Luna Park and the Amusement Park Boom

The fortunes of Coney Island have waxed and waned, but in the early twentieth century, its amusement parks became a major American export.
A large poster for the film Ebony Parade with a blue background and an off-white border. Across the blue background are red musical notes and stars outlined in white. At the top center in red lettering is "20 Great Stars". Printed in the center in small black type is "Astor Pictures presents" followed by "EBONY PARADE" in large yellow letters over a red background. Surrounding the title are color photographic portraits of the stars of the film. At the top left are the faces of Mantan Moreland, Dorothy Dandridge and Ruby Hill, followed by a full portrait of a seated Mabel Lee and in the bottom left corner is an image of the Mills Brothers gathered around two microphones. On the right side are the faces of Cab Calloway, Vanita Smythe, Francine Everett, and Count Basie. At the bottom right is a yellow box bordered in black with red text that reads "featuring / Cab Calloway * Count Basie / His Band His Band / Mills. Bros. * Vanita Smythe / Mantan Moreland * Mable Lee/ Ruby Hill * Francine Everett / Dorothy Dandridge * Pat Flowers / and / Day, Dawn, and Dusk * Jubilaries".

Mills Panoram and Soundies

In the 1940s, these short films set to music transgressed Hollywood’s racial mythology to create space for Black artists to experiment—and have fun.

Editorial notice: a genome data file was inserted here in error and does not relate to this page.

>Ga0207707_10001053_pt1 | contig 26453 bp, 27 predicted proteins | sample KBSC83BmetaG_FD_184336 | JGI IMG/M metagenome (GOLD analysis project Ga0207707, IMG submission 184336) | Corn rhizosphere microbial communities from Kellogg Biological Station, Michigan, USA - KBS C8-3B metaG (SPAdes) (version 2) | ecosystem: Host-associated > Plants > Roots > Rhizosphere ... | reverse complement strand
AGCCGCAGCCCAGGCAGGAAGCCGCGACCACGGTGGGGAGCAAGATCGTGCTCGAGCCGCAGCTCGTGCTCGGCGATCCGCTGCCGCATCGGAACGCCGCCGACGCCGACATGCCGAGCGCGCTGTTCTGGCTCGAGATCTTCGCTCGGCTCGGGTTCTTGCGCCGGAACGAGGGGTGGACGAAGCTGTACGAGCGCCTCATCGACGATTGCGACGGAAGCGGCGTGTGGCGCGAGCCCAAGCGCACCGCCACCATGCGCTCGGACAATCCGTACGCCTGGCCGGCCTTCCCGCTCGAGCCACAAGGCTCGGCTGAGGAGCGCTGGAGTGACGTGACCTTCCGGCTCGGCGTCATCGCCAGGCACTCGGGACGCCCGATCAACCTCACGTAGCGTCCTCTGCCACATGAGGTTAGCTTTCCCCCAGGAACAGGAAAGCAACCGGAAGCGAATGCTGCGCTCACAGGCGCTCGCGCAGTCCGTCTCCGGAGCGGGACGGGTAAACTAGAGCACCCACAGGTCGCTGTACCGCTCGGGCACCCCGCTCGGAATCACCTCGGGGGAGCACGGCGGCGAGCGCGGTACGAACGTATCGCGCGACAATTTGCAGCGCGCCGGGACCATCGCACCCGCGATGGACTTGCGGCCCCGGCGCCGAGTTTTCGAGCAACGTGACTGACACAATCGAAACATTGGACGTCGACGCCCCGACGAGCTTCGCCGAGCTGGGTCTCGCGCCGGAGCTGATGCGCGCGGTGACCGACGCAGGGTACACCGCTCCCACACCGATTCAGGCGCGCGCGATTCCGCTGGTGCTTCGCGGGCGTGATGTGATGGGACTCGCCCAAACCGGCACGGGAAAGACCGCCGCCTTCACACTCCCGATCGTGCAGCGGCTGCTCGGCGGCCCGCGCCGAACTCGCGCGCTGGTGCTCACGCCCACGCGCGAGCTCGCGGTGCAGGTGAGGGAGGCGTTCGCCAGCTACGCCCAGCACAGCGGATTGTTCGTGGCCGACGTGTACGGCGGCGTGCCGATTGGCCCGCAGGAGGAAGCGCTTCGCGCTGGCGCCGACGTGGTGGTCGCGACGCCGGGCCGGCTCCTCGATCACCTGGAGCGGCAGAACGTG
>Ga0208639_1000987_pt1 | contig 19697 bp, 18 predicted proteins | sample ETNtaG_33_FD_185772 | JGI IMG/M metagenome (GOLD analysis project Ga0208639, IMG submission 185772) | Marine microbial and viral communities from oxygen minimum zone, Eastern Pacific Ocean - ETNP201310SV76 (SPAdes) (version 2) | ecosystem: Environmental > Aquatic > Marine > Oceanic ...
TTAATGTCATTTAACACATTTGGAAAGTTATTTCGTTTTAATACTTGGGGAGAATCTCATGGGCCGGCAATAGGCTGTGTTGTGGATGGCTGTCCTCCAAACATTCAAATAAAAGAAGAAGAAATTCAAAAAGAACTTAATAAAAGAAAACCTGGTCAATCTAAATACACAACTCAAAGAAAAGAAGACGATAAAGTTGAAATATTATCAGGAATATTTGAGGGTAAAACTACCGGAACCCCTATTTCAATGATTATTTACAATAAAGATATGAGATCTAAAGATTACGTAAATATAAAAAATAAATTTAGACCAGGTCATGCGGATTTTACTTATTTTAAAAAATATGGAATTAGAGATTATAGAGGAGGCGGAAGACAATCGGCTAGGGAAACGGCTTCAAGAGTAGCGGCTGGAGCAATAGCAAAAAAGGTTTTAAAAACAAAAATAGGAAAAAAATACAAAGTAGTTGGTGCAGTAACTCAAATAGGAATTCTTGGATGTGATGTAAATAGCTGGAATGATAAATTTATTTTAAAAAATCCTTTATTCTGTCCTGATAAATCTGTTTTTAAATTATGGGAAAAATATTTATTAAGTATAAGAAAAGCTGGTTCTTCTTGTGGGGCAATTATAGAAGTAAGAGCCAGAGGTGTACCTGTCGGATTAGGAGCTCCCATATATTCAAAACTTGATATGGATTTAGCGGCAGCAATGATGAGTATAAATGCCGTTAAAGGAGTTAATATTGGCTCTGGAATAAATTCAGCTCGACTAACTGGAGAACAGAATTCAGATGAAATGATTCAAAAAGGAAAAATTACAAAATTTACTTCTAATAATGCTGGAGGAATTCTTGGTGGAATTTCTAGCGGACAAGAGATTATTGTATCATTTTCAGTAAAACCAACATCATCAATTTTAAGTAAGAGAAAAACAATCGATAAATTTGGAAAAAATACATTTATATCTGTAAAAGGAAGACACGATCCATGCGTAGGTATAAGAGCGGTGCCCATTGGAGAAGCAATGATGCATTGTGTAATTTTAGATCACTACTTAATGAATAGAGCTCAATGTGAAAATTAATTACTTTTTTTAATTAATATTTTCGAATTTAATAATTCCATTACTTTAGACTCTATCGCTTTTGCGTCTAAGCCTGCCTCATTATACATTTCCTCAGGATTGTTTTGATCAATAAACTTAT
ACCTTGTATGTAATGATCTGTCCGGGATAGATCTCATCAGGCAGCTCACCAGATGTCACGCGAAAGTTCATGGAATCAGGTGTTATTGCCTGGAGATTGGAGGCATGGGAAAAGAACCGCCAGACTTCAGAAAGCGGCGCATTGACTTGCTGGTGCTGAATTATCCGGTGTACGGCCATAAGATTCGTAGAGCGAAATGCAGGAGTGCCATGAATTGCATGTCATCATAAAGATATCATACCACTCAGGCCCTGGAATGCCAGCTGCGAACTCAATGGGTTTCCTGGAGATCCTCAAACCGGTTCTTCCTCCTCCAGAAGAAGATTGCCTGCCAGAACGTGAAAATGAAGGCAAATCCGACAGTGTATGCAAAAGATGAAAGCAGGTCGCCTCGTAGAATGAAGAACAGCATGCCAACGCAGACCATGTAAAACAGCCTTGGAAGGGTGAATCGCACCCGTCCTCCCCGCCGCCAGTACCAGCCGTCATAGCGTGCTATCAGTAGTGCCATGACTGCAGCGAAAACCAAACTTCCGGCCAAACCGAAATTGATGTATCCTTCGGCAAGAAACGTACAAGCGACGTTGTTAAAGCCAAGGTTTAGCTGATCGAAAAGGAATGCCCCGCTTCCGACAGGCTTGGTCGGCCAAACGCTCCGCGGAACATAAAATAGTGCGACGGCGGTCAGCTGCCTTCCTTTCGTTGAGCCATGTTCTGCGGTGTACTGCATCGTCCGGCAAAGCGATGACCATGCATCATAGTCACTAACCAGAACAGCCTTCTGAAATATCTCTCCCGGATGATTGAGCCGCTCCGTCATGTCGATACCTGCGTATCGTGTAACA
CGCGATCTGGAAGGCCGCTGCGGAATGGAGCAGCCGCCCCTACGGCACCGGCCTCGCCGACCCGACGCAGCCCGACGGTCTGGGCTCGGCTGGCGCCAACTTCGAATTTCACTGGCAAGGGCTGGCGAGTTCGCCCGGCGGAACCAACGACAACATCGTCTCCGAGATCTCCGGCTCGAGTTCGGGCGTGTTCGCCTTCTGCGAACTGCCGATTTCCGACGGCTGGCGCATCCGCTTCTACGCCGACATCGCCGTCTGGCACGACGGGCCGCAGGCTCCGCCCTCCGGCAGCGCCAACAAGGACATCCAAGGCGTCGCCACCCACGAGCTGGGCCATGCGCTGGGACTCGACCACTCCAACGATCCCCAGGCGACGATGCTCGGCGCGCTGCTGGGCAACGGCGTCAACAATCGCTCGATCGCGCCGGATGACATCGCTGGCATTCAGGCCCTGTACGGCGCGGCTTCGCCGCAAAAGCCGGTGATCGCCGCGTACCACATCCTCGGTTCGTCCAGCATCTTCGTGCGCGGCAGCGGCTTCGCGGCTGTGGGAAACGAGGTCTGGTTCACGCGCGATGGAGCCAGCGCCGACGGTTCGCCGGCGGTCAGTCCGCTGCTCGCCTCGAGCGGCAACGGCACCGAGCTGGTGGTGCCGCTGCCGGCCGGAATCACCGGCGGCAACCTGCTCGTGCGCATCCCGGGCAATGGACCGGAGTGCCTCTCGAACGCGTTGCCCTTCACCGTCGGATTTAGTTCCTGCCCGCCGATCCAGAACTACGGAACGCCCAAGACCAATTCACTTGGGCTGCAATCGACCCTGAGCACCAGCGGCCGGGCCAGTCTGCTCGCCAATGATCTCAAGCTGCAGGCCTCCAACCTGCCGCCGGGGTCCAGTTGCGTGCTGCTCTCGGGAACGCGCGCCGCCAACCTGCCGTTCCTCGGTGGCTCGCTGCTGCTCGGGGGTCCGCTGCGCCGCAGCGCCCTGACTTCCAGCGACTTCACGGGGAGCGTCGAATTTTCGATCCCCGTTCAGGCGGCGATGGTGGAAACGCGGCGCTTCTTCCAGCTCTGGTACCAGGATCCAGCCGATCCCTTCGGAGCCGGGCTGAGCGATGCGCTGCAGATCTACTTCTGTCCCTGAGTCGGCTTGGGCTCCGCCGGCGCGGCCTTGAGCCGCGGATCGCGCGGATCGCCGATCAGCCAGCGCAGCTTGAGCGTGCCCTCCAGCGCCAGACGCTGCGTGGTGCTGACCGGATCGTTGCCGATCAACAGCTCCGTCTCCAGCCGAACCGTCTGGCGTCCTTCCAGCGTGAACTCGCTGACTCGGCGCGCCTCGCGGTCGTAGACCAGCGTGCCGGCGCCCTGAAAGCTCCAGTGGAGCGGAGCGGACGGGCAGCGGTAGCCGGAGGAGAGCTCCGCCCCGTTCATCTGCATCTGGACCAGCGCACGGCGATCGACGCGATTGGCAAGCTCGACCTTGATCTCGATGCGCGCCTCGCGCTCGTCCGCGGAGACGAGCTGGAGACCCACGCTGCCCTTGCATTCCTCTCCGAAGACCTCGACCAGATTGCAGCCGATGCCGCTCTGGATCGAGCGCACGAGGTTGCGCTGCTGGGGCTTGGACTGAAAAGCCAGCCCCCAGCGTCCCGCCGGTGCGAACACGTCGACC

Krao Farini, c. 1890

Finding Krao Farini

Public discourse on the bearded lady, a staple of circus sideshow, revealed the racial biases underpinning Darwinian theory.

How Muppets Add Meaning to a Mass Media Christmas

The Muppet Christmas Carol works hard to get people to engage with Charles Dickens, but its real success is becoming part of the holiday itself.
Three costumed girls, Pauline, Barbara and Dorothy Luck surrounding Halloween pumpkin, 1940

Halloween: A Mystic and Eerie Significance

Despite the prevalence of tricks and spooky spirits in earlier years, the American commercial holiday didn’t develop until the middle of the twentieth century.
Federal Theatre Project presents "The drunkard or the fallen saved" Originally produced by P.T. Barnum in his museum

Temperance Melodrama on the Nineteenth-Century Stage

Produced by the master entertainer P. T. Barnum, a melodrama about the dangers of alcohol was the first show to run for a hundred performances in New York City.
Miss Charmion, 1904

The “Trapeze Disrobing Act”

Strongwoman Charmion used Thomas Edison’s experiments with moving pictures to encourage women to embrace strength and physical activity.
Cosplayers dressed as characters from Sailor Moon pose during Day 4 of New York Comic Con 2021 at Jacob Javits Center on October 10, 2021 in New York City.

History, Cosplay, and Comic-Con

Donning costumes in imitation and celebration of fictional characters has a long history that crosses genres, genders, and international boundaries.
Scene from 'Mischievous Matt,' Bracebridge Hemyng (Jack Harkway's), new story in No. 487 Frank Leslie's Boys' and Girls' Weekly

Dime Novels and Story Papers for Kids

The rise of popular literature for children put a story, a role model, and a set of values in a young boy’s pocket.
From One-Third of a Nation

The Living Newspaper Speaks

Scripted from front-page news, the Federal Theatre Project’s Living Newspaper plays were part entertainment, part protest, and entirely educational.
Dance marathon, April 20, 1923

Dance Marathons

In the early twentieth century, dance marathons were an entire industry—and a surprisingly hazardous business.